Coop flooring. What do you use and why does it work?

Discussion in 'Coop & Run - Design, Construction, & Maintenance' started by kiwiegg, Apr 8, 2012.

  1. kiwiegg

    kiwiegg Chillin' With My Peeps

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    I'm trying to figure out what to do for flooring in my 8x8 walk in. The deep litter method sounds good but I really like the idea of the poop trays people use (shallow removeable tray under roost) What would the rest of the floor be? Plywood? I thought of FRP (plastic paneling) on floor but imagine the hens would be skating all over the place. Any suggestions would be really appreciated!
     
  2. mhart5067

    mhart5067 Out Of The Brooder

    I have a plywood floor but it's covered with linoleum. You could probably get a cheap end of roll at any flooring store. It's very easy to clean and the chickens have no problem walking on it even when it's covered in hay
     
  3. Stumpy

    Stumpy Chillin' With My Peeps

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    I am planning to build a very small coop and I plan to put down some leftover vinyl flooring I saved from someone's remodeling job. It should help with the clean-up and moisture.
     
  4. x2
    I am getting ready to switch to this with river sand as bedding. I would still use a poop try though, when I put mine in this year it made a world of difference. I will never go without one again.
     
  5. KDK1

    KDK1 Chillin' With My Peeps

    I've had plywood w/poopboard and dirt w/o poopboard in the past, both covered in pine shavings. I've found that dirt and using the deep litter method much easier to keep up and way less odor, actually, almost zero odor. The coop I just finished is dirt floor. Won't have one any other way now.
     
  6. kiwiegg

    kiwiegg Chillin' With My Peeps

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    Thank you for the input! People with poop trays seem to be very happy. The FRP is textured and is not that much different to walk on that linoleum. It would last a lot longer and can be hosed/scrubbed easily. Could it work? If I put that or linoleum down would I still need shavings, straw etc on that for the hens?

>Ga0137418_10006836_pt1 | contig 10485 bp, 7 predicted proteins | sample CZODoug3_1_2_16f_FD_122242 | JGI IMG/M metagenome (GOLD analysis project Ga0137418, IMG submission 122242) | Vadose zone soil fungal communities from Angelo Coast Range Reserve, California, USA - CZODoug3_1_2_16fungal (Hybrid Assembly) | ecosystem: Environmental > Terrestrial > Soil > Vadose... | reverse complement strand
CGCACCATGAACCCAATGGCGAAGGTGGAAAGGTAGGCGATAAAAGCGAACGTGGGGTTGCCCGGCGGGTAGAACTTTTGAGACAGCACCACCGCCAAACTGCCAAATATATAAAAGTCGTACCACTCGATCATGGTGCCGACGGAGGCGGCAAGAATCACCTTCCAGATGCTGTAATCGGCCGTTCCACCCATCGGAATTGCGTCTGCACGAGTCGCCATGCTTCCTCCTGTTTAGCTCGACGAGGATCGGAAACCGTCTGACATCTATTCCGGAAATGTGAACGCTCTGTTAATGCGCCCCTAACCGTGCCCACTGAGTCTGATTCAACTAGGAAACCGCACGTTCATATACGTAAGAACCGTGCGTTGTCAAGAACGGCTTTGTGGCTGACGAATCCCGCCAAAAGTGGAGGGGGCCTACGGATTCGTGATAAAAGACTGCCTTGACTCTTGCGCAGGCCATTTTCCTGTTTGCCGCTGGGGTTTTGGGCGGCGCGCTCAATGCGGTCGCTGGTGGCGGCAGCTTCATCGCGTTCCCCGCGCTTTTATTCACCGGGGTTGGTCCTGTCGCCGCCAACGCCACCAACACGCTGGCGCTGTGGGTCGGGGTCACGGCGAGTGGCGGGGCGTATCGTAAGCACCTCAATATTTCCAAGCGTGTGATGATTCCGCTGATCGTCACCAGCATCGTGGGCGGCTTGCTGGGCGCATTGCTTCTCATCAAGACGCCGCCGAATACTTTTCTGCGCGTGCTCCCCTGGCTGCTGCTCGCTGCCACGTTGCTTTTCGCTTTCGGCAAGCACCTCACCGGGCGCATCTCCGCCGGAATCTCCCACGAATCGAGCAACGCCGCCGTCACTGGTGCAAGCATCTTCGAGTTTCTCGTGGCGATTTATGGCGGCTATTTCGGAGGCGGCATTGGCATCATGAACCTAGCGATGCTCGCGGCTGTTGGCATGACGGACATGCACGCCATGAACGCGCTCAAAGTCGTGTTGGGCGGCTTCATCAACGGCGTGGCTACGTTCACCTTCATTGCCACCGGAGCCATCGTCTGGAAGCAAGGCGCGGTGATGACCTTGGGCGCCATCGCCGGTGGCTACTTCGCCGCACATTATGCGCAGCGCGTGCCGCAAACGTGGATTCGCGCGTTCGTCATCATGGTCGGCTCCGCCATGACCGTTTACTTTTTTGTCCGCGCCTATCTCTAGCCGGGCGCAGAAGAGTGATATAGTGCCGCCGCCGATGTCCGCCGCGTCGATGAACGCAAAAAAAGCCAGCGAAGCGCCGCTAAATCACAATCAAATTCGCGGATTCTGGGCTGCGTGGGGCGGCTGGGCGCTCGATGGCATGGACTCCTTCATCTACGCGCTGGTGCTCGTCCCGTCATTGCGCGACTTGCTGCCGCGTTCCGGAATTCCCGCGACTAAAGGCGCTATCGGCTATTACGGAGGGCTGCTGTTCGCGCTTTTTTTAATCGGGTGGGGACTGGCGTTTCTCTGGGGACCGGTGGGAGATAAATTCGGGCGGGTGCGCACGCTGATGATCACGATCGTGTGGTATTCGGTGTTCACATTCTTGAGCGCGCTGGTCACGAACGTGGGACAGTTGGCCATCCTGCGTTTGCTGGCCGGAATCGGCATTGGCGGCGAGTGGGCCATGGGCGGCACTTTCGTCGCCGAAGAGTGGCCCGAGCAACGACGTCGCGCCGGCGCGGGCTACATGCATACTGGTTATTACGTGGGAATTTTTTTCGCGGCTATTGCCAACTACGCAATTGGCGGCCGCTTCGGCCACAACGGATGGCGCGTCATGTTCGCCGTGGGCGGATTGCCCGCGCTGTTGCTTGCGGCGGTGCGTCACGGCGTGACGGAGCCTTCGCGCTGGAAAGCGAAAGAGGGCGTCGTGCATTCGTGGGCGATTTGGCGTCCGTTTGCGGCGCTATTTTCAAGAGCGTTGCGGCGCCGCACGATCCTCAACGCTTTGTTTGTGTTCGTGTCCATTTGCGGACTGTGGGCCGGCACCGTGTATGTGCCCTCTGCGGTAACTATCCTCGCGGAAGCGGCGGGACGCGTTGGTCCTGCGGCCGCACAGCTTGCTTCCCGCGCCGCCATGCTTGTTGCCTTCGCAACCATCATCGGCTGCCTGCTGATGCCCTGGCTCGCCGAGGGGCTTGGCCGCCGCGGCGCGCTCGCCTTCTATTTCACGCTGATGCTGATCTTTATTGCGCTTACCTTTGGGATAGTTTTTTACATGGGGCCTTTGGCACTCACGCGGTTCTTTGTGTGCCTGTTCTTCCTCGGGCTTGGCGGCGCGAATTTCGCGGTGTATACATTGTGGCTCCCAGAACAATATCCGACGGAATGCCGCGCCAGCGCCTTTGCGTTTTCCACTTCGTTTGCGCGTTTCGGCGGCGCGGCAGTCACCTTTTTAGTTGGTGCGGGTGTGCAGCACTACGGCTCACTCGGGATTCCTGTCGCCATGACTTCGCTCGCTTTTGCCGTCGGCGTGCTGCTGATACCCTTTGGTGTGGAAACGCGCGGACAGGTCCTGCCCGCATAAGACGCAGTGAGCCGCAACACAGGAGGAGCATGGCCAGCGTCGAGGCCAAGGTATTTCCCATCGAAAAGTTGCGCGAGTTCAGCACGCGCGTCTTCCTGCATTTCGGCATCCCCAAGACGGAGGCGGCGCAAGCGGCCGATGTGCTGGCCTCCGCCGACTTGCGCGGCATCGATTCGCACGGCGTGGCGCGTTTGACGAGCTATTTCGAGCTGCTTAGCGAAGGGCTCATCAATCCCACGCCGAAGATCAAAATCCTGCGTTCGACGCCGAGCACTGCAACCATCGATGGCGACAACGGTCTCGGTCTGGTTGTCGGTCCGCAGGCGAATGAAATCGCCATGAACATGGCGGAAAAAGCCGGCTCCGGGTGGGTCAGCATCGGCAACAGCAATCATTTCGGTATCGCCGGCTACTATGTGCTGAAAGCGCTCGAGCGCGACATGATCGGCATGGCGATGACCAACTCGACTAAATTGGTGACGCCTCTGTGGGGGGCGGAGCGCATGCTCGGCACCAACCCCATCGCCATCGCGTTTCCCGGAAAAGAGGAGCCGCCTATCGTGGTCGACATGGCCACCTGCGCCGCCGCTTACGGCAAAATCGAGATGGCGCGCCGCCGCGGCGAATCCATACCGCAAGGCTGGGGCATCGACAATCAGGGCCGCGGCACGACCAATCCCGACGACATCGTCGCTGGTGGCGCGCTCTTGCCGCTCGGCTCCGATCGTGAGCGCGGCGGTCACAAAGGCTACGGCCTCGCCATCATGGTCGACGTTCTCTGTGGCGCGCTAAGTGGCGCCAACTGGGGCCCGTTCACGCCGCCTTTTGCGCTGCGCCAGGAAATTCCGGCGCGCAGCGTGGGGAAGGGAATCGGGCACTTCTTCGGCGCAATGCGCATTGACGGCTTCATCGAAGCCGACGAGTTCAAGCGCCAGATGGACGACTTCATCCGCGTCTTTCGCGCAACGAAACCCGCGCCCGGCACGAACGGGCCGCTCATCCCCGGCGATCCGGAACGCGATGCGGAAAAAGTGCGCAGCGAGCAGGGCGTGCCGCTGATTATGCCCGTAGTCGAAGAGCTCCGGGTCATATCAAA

7. kiwiegg

    kiwiegg Chillin' With My Peeps

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    Thanks kdk,I was writing while you posted. Interesting that u found deep litter less work less smell....this is a hard decision!
     
  8. yes...whatever flooring system you have you will need some kind of litter even if you have a poop board.

    Dirt floors almost always go with the deep litter method (the only practical solution impo for dirt floors), any other floor most people go with litter (pine shavings) or river sand (rougher sand with very small pebbles in it).
    Shavings are warm in the winter and easier to do total clean outs...... sand can be a bit cold but you can spend 10 minutes or less a day scooping the poo out and spend a lot less money per year only replacing the little sand lost. Sand usually will keep a coop dryer as well.
     
  9. Daisy8s

    Daisy8s Chillin' With My Peeps

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    I posted a thread with results after using the deep litter method a few days ago. You can search for it by typing in "results of deep litter method after one year" or something like that and read the details of how I prepped the dirt/gravel floor.

    I am extremely sensitive to smells and actually got rid of my chickens 5 years ago because I couldn't handle the smell. When I started up again a year ago it was after much research. I chose the deep litter method and love both that it doesn't smell and that it's so dang easy. You can't beat 15 minutes of maintenance every 4-6 weeks plus one big clean up a year.

    But, some people enjoy their time in the coop scooping poop. It's part of their interaction with their chickens and doesn't bother them at all. If you're this kind of person and are sure that you'll never be too busy for this chore then this is a fine option, also.
     
  10. kiwiegg

    kiwiegg Chillin' With My Peeps

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    Cheers Daisy! What's NOT to like about the coop not smelling and being low maintenance! So I figure pine shavings on plywood is OK or should I put down an easier cleaned surface for under the pine?
     

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